Wrong blood vessel. A recent case referred to Dr. Corrêa showed what can go wrong when the catheter is not in an optimal position, she said. “During the intra-arterial infusion, apparently the drug was not delivered to the eye, either because of catheter misplacement or because of individual variation of this child’s vascular architecture, and a significant dose went to the child’s forehead instead.” Sequelae included necrosis of the skin and frontalis muscle, and the lack of treatment of the eye allowed tumor progression. “After several months, this child now has a prominent keloid on the forehead, and we are still fighting to control the tumors in that eye,” she said.
Immediate side effects. Many clinicians remain troubled by the potential side effects of globe-sparing treatments, including the following.
Neutropenia. This life-threatening adverse effect is of particular concern. Dr. Gombos noted that Dr. Abramson’s group has reported a 29% rate of severe (Grade 3 or 4) neutropenia, an indicator that the chemotherapy drug entered the systemic circulation. However, Dr. Abramson reported, “The blood counts drop to acceptable levels in 99% of patients. That is, only < 1% of patients will need transfusions or fever/neutropenia treatment.”
Injection toxicity. After reports of localized damage after IVitC melphalan, oncologists developed ways to prevent pockets of the drug from pooling against the retina and causing localized toxic side effects. “Because kids have very thick vitreous, we have to grasp the eye with the forceps and then shake the eye gently, to allow the chemotherapy agent we just injected to mix with vitreous,” Dr. Corrêa said.
Research also has shown that melphalan toxicity is a reason to limit the number of injections that children receive to 3, Dr. Abramson said. Each injection results in approximately 5-μV degradation in retinal response.6
Future outcomes. What about metastatic risk? When leaders of 4 of the largest treatment centers in the world compiled data on their first 634 children treated with IAC,3 they found only 1 child who died from a metastasis. In that Argentina case, the child had initially been treated unsuccessfully with systemic chemotherapy, and the parents would not permit enucleation when subsequent IAC failed.
Nonetheless, critics of IAC remain doubtful about the wisdom of salvaging eyes that they believe will have little or no visual potential after treatment, Dr. Gombos said. “When we don’t remove those eyes, or we don’t treat those eyes with systemic chemotherapy, the concern of some people is that we’re putting those children at risk for spread—and we’re putting them at risk for death,” he said. “I wish we had a better picture of all that. But we have to acknowledge that people in the field have this concern.”
Dr. Corrêa agreed. As with many newly developed treatments, unintended consequences emerge over time, she said. “Recently, we had a very unexpected outcome: During IAC and IVitC, a child developed systemic spread of the disease, due to the proximity of the vitreous seeds to the optic disc. When that happened, the tumor became very aggressive” and rapidly metastasized. Since then, Dr. Corrêa said, “We have changed our protocol so that we are even more vigilant of the optic nerve.”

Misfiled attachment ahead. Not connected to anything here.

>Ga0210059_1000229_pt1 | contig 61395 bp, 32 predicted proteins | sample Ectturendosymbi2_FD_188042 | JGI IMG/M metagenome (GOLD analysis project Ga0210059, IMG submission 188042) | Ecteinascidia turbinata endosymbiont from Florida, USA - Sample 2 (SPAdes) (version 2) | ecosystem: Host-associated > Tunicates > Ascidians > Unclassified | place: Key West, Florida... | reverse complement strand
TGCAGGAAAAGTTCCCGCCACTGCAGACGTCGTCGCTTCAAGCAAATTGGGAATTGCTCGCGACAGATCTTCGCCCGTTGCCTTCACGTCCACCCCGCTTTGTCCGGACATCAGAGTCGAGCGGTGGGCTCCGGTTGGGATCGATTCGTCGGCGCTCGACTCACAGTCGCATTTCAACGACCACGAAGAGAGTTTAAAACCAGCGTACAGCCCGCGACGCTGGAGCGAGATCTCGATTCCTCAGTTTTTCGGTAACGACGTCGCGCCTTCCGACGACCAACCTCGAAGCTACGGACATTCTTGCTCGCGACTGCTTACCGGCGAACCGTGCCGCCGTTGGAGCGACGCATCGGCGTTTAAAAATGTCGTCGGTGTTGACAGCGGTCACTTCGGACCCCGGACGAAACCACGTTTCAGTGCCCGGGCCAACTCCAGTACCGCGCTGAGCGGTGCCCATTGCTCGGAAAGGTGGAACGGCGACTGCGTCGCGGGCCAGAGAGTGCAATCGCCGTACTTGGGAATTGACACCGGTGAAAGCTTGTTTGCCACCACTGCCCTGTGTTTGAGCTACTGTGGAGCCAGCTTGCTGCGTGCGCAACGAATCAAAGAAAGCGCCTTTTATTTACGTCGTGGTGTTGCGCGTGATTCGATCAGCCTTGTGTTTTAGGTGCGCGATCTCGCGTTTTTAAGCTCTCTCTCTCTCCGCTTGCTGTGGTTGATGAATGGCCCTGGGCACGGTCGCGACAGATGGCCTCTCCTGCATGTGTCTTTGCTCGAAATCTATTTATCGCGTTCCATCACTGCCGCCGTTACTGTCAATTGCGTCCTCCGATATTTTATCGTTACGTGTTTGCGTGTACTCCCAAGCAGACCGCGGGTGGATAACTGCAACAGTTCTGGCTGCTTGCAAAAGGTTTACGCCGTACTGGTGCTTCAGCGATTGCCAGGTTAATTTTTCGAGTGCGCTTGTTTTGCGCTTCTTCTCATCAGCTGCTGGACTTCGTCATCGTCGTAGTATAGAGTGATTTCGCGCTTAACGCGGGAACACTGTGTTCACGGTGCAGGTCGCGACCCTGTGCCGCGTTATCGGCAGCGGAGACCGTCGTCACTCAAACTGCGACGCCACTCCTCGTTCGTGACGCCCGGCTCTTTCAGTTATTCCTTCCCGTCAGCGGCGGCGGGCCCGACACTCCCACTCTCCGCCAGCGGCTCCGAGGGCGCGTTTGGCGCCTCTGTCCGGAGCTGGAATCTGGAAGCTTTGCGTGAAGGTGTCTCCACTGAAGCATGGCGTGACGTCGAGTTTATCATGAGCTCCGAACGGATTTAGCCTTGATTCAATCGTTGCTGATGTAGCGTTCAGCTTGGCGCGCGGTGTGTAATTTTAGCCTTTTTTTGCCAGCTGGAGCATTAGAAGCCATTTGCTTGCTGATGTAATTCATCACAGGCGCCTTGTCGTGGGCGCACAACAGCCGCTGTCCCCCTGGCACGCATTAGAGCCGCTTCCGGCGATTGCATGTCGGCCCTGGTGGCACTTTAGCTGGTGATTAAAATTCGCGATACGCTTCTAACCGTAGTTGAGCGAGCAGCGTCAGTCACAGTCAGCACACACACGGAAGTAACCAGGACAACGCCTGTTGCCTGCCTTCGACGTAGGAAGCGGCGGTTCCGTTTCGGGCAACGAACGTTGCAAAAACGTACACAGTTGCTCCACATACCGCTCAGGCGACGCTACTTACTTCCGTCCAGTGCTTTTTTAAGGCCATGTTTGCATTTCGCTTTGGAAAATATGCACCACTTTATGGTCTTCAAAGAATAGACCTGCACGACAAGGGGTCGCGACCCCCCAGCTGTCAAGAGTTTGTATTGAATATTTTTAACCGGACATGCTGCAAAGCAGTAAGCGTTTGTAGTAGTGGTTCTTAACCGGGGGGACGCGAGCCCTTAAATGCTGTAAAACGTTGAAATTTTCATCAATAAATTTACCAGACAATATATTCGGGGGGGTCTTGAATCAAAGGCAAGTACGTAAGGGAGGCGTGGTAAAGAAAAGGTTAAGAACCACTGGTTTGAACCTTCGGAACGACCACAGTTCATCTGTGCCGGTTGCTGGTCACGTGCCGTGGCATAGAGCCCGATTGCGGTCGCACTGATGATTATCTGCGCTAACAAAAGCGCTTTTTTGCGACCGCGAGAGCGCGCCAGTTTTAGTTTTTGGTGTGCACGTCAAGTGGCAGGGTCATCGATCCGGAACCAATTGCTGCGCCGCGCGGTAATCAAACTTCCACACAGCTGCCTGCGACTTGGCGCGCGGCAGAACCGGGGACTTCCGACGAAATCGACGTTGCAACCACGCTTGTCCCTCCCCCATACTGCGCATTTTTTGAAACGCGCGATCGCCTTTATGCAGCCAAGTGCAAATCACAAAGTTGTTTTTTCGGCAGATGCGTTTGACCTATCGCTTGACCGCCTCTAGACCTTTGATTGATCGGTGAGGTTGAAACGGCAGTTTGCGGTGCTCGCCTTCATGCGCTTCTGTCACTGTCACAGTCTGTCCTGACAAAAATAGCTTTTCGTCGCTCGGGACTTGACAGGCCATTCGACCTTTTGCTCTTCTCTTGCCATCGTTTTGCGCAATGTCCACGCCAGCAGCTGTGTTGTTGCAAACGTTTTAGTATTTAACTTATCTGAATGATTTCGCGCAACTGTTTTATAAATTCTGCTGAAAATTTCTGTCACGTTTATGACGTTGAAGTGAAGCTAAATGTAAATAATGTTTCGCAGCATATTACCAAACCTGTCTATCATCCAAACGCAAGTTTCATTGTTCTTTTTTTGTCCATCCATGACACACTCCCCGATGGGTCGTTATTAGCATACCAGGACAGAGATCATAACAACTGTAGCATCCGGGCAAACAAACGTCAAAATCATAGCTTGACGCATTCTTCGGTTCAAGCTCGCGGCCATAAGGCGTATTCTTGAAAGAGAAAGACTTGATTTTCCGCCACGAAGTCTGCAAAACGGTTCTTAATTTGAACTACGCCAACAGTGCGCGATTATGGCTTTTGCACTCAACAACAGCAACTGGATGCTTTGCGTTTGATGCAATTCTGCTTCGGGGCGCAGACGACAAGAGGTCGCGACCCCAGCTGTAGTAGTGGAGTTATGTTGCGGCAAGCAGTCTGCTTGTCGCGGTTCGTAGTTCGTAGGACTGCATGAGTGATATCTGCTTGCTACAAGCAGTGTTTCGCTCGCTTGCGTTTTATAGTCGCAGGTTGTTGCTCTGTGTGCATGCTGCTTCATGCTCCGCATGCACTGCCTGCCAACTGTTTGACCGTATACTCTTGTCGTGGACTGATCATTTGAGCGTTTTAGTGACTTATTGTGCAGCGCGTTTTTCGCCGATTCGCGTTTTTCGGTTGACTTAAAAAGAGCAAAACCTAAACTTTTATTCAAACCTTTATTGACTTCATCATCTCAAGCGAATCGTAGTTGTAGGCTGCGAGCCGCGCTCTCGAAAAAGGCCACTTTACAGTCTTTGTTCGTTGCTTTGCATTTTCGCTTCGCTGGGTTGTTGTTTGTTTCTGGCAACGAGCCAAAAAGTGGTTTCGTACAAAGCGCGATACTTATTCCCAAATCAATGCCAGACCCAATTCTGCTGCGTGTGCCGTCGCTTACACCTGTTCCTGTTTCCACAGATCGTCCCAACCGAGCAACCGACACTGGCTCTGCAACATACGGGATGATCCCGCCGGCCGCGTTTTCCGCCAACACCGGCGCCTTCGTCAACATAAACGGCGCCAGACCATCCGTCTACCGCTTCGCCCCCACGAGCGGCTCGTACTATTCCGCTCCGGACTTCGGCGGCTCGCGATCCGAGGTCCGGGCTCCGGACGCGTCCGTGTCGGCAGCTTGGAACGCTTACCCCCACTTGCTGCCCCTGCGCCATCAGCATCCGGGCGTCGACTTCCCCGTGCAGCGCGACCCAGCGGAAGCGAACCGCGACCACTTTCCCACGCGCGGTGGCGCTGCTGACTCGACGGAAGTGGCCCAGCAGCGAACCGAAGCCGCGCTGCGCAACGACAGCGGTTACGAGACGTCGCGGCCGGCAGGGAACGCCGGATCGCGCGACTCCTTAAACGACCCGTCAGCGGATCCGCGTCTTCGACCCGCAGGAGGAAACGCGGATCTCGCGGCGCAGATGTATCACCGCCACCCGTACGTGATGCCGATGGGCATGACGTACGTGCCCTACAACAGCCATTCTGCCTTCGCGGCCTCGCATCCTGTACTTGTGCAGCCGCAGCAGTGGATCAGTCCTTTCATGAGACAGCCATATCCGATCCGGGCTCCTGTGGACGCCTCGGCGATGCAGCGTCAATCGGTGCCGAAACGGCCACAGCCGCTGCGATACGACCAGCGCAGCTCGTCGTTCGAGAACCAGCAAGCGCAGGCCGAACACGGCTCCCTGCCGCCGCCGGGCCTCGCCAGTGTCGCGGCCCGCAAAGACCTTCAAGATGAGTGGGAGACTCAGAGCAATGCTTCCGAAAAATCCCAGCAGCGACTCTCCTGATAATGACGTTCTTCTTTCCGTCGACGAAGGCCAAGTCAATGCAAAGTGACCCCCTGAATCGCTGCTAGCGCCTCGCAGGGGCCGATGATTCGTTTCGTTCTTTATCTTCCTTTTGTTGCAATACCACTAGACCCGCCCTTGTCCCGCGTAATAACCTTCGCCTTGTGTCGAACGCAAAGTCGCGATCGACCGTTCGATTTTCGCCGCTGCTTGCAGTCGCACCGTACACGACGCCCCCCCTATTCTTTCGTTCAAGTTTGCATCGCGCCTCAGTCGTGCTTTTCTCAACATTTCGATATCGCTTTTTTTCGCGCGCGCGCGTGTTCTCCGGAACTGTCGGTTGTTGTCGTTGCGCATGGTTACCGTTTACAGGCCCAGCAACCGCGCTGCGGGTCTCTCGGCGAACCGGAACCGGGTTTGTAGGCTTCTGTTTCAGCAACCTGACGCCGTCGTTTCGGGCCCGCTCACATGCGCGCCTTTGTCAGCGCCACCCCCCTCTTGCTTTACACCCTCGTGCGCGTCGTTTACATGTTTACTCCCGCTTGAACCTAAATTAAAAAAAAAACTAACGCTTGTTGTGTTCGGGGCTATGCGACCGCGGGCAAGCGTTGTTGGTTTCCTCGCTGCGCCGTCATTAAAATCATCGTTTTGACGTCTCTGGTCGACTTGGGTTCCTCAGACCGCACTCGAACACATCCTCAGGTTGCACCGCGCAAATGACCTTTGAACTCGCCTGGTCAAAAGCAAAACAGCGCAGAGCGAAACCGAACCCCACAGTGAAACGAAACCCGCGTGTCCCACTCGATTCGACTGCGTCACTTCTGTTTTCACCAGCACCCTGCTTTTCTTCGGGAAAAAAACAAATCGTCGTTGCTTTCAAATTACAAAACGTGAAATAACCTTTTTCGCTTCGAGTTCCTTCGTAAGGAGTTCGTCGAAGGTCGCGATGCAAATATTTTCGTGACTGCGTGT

Reasons for hope. Overall, Dr. Abramson remains upbeat about the visual outcomes now and in the future. “Most amazing to me is that in eyes with total retinal detachment, no vision, afferent pupillary defects, and extinguished electroretinograms—which is the classic definition of a blind, hopeless eye—we have published that about 25% of these eyes regain some level of sight. This means that eyes that we’ve always thought were hopeless now are not so hopeless.”
1 Kaneko A, Suzuki S. Jpn J Clin Oncol. 2003;33(12):601-607.
2 Abramson DH et al. Ophthalmology. 2008;115(8):1398-1404.
3 Abramson DH et al. JAMA Ophthalmol. 2015;133(11):1341-1347.
4 Munier FL et al. Br J Ophthalmol. 2012;96(8):1084-1087.
5 Shields CL et al. Ophthalmology. 2014;121(7):1453-1460.
6 Francis JH et al. Ophthalmology. 2017;124(4):488-495.
Dr. Abramson is chief of the ophthalmic oncology service at Memorial Sloan-Kettering Cancer Center and professor of ophthalmology at Weill Cornell Medical Center in New York, N.Y. Relevant financial disclosures: None.
Dr. Corrêa is a professor of ophthalmology and director of ocular oncology at the University of Cincinnati College of Medicine in Cincinnati, Ohio; and a consulting physician for Cincinnati Children’s Hospital Medical Center. Relevant financial disclosures: None.
Dr. Gombos is professor and chief of ophthalmology at M.D. Anderson Cancer Center in Houston; clinical codirector of the Retinoblastoma Center of Houston; vice chair of a Children’s Oncology Group trial of IAC; and president-elect of the American Association of Ophthalmic Oncology and Pathology. Relevant financial disclosures: Children’s Oncology Group: S; Houseman/Wilkins Ophthalmological Foundation: S.
Dr. Peterson is assistant professor of clinical neurological surgery and director of endovascular neurosurgery at the University of Miami. Relevant financial disclosures: None.
For full disclosures and the disclosure key, see below.